The osmotically effective compound, which is an osmotically effective solute, present in compartment 15 include a member selected from the group consisting of water-soluble inorganic salts and water-soluble organic salts that are individually selected from the group consisting of magnesium sulfate, magnesium chloride, sodium chloride, lithium chloride, potassium sulfate, sodium carbonate, sodium sulfite, lethium sulfate, sodium sulfate, potassium acid phosphate, choline chloride, and the like. The osmotically effective solute can be used in compartment 15 for delivering drugs of limited aqueous solubility. The amount of osmotic solute in compartment 15 generally is from 0.5% to 25% by weight. The osmotically effective compounds are known to the art in U.S. Pat. Nos. 4,177,256 and 4,449,983.
The expression osmotic passageway as used herein comprises means and methods suitable for releasing a beneficial agent 19 from compartment 15. The osmotic passageway or orifice will pass through the laminated wall for communicating with compartment 15. The expression for passageway includes passageways formed by mechanical drilling or laser drilling through the laminated wall. Generally, for the purpose of the invention, the passageway will have a maximum cross-sectional area, A, defined by the equation ##EQU1## wherein L is the length of the passageway (Qv/t) is the mass delivery rate of agent D released per unit time, D is the diffusion coefficient of the agent in the release solution, S is the solubility of the agent in the fluid and F has a value of approximately 2 to 1000, said osmotic passageway having a minimum area, As, defined by the equation ##EQU2## wherein L is the length of the passageway, v/t is the volume of the agent released per unit of time, π is 3.14, η is the viscosity of the solution being released, and ΔP is the hydrostatic pressure difference between the inside and the outside of the compartment and having a value up to 20 atmospheres. The dimensions for the osmotic passageway is disclosed in U.S. Pat. No. 3,916,899.
The term beneficial agent as used in this specification and the accompanying claims includes drugs that are pharmacologically active, that produce, when released in the colon, a local or a systemic beneficial, therapeutic effect. The active drug that can be delivered includes inorganic and organic beneficially active compounds, such as materials that act on the nervous system, hypnotics, sedatives, physic energizers, tranquilizers, anti-convulsants, muscle relaxants, anti-ulcer, anti-asthmatics, CNS stimulants, anti-parkinson agents, analgesics, anti-inflammatory, anesthetics, anti-microbials, anti-pyretics, and the like. The beneficial drugs are known to the medical art in Pharmaceutical Sciences, by Remington, 14th Ed., 1970, published by Mack Publishing Co., Laston, Pa.; in American Drug Index, 1976, published by J. B. Lippincott Co., Philadelphia, Pa.; in The Drug, The Nurse, The Patient, Including Current Drug Handbook, 1974-1976, by Falconer et al., published by Saunder Company, Philadelphia, Pa., and in Medical Chemistry, 3rd Ed., Vols. 1 and 2, by Burger, published by Wiley-Interscience, New York.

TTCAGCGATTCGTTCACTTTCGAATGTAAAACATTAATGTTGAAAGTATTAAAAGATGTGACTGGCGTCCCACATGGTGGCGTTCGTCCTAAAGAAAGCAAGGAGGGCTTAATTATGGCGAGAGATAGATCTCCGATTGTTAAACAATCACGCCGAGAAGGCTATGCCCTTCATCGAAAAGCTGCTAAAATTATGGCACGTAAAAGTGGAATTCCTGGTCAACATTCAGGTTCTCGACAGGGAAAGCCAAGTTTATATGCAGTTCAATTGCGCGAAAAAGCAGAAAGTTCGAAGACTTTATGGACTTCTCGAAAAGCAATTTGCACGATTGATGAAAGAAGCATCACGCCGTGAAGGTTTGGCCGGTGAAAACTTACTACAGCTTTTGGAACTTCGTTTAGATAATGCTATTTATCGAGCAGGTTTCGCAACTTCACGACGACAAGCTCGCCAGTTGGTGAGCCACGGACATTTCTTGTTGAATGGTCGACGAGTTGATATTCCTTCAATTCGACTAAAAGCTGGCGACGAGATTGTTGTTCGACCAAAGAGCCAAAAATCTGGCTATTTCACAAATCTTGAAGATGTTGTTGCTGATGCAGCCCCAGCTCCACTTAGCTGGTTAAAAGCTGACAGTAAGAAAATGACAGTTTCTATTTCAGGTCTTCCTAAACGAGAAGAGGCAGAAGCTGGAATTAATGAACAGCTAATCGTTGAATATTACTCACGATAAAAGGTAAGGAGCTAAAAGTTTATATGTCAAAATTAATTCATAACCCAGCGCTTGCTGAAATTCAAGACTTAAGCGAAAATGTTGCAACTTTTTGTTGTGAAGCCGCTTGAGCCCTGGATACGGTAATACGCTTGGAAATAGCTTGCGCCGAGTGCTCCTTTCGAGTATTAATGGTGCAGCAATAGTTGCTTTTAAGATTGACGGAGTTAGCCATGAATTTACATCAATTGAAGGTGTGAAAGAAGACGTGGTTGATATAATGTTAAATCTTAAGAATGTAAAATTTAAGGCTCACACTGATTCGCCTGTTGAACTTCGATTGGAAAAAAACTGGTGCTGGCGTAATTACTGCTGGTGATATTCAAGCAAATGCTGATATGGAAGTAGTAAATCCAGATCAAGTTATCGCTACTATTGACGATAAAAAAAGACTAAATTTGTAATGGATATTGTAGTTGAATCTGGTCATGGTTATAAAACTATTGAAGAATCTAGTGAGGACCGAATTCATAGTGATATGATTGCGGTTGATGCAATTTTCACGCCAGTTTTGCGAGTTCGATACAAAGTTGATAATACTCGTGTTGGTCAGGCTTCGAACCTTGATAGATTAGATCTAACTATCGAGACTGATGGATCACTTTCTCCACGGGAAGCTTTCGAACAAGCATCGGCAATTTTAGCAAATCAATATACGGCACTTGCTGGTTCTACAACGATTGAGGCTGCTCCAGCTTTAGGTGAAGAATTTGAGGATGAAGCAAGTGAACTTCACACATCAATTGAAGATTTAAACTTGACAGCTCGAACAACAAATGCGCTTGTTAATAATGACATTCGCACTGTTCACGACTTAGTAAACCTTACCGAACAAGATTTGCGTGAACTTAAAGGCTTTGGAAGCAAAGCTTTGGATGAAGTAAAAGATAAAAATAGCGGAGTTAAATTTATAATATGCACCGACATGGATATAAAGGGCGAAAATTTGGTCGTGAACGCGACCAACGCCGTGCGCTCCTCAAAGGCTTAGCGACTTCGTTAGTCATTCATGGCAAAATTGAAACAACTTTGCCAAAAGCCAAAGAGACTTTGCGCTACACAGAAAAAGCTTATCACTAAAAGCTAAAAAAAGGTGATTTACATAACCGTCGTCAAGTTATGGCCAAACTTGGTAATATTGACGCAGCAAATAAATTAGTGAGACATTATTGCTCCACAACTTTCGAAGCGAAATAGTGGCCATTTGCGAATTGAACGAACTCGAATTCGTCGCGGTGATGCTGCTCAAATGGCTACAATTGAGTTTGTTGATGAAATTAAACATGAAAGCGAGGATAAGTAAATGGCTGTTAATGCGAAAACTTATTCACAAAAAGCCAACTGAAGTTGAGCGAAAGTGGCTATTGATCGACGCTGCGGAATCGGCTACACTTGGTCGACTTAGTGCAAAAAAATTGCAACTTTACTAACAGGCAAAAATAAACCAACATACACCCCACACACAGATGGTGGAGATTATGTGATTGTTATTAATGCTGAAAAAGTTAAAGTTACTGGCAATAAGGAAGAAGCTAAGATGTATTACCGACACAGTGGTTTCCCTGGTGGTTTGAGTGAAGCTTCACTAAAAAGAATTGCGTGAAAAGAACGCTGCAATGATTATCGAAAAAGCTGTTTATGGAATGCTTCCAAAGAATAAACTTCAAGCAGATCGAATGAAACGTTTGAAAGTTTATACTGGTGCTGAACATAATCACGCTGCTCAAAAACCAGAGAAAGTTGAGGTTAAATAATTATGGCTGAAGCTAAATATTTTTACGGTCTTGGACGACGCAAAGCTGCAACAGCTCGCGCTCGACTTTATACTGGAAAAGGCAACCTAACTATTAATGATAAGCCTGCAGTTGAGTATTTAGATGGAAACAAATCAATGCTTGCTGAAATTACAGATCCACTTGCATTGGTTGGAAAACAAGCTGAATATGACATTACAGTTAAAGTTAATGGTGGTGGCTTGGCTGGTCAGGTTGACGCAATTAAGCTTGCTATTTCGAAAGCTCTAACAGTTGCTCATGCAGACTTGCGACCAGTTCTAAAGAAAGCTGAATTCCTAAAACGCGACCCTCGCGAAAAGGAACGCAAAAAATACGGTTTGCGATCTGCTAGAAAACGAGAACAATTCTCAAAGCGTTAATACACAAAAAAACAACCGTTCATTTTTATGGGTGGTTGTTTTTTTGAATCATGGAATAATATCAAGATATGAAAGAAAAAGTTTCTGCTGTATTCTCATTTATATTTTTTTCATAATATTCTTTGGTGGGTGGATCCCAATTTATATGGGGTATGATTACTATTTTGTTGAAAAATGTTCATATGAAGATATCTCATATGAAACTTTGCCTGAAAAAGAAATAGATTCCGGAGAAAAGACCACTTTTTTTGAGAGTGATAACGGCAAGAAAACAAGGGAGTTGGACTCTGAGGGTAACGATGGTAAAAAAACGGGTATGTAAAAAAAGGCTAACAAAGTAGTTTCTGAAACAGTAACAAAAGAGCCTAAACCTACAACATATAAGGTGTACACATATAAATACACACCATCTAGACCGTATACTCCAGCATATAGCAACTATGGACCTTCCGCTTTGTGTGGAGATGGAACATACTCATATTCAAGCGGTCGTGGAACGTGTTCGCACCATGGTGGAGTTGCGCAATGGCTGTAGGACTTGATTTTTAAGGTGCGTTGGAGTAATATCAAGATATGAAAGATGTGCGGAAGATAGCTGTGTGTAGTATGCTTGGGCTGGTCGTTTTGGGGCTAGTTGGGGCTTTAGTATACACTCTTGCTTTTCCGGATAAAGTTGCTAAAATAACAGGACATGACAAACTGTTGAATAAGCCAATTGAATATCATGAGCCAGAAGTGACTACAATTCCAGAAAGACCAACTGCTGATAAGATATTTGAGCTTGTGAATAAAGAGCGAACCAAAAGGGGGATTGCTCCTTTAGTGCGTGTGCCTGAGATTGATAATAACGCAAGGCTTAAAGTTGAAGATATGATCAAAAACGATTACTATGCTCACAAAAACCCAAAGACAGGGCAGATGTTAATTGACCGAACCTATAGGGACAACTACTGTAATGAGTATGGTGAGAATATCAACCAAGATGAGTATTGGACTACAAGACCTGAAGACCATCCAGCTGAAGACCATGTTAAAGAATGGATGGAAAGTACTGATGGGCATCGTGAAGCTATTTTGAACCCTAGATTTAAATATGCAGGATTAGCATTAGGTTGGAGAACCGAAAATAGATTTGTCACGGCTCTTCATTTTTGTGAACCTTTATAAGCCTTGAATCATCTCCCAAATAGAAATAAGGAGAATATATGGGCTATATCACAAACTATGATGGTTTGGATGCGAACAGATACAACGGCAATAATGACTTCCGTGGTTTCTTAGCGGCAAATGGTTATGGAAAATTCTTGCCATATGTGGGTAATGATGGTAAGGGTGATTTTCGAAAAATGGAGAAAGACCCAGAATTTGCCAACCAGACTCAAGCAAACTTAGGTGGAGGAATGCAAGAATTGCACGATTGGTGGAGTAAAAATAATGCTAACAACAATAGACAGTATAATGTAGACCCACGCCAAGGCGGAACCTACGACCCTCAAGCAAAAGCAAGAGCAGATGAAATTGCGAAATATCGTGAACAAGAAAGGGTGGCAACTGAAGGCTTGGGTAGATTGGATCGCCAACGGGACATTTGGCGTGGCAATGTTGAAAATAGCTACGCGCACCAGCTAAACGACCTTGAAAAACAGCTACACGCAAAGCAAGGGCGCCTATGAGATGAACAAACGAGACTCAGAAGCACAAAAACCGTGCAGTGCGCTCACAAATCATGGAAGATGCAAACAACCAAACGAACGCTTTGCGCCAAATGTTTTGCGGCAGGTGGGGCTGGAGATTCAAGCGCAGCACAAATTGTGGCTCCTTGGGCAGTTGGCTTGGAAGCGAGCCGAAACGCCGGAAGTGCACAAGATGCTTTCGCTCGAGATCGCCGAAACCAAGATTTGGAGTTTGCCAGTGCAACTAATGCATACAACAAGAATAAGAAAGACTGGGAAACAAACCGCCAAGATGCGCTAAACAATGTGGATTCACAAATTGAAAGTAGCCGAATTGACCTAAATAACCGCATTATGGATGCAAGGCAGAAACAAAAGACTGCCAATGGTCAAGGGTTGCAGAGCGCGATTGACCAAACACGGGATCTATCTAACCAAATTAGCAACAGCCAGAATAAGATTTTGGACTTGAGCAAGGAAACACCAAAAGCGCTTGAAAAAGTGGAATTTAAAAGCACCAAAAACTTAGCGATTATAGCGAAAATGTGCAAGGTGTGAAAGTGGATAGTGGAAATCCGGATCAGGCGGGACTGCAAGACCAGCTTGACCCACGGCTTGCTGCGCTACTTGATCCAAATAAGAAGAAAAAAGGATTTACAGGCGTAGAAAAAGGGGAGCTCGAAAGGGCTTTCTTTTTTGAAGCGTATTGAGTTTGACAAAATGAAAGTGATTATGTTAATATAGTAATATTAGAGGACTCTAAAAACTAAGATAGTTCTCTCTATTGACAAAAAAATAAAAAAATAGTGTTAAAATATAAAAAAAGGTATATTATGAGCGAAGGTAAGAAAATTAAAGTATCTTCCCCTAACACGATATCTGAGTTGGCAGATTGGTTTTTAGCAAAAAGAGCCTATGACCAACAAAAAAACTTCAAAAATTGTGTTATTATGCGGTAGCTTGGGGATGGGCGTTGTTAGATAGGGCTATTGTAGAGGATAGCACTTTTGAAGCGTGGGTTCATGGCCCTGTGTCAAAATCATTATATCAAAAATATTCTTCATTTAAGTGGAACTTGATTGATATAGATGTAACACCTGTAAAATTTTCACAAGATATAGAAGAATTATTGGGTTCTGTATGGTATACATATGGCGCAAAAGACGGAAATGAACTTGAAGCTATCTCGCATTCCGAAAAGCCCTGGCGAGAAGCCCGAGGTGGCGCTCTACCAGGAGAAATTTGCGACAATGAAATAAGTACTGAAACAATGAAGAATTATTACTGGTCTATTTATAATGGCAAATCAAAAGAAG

The osmotic devices of the invention are manufactured as follows: In one embodiment, the drug is mixed with drug formulation ingredients by ballmilling, calendering, stirring, and pressing into a preselected shape having a shape that corresponds to the shape of the final osmotic device. The semipermeable material forming the first lamina can be applied by dipping, molding, or spraying the pressed mixture. One procedure for applying a wall-forming material is the air suspension procedure. The air suspension technique can be used for manufacturing a wall formed of a single layer, or formed of a multiplicity of layers. The air procedure is described in U.S. Pat. No. 2,799,241; in J. Am. Pharm. Assoc., Vol 48, pages 451 to 459, 1959, and in ibid, Vol. 49, pages 82 to 84, 1960. Procedures for measuring the surface area diameter of solutes are reported in Journal Amer. Chem. Soc., Vol. 60, 309 to 319, 1938; The Surface Chemistry of Solids, by Gregg, 2nd Ed., 1961, published by Reinhold Corp., New York; Absorption, Surface Area and Porosity, by Gregg et al., 1967, published by Academic Press, New York; Physical Absorption of Gases, by Yound et al., 1962, published by Butterworth & Co., London, and Fine Particle Measurements, by Valla, 1959, published by Macmillan, New York. The osmotic pressure of solutes can be measured in a commercially available osmometer that measures the vapor pressure differences between pure water and the solution containing a solute to be analyzed, and according to standard thermodynamic principles, the vapor pressure ratio is converted into osmotic pressure difference. An osmometer that can be used for osmotic pressure measurements is identified as Model 302B, Vapor Pressure Osmometer, manufactured by the Hewlett Packard Co., Avondale, Pa. Procedures for measuring aperture formation in lamina 16 by osmotic solute generating hydrostatic pressure in depot 17 exceeding the cohesive integrity of the polymer with the formation of fluid channels can be determined by measurements predicated on pressure deflection and mechanical behavior measurement techniques are reported in Modern Plastics, Vol. 41, 143 to 144, 146 and 182, 1964; Handbook of Common Polymers, by Scott et al., pp 588 to 609, 1971, published by CRC Press, Cleveland, Ohio; Machine Design, pp 107 to 111, 1975., J. Sci. Instruments, Vol. 42, 591 to 596, 1965., and by measuring mechanical stress-strain patterns of polymers using the Instron® Testing Machine, available from Instron Corp., Canton, Mass.; and by using the procedures disclosed in U.S. Pat. Nos. 4,177,256; 4,190,642; 4,298,003; and 4,265,874.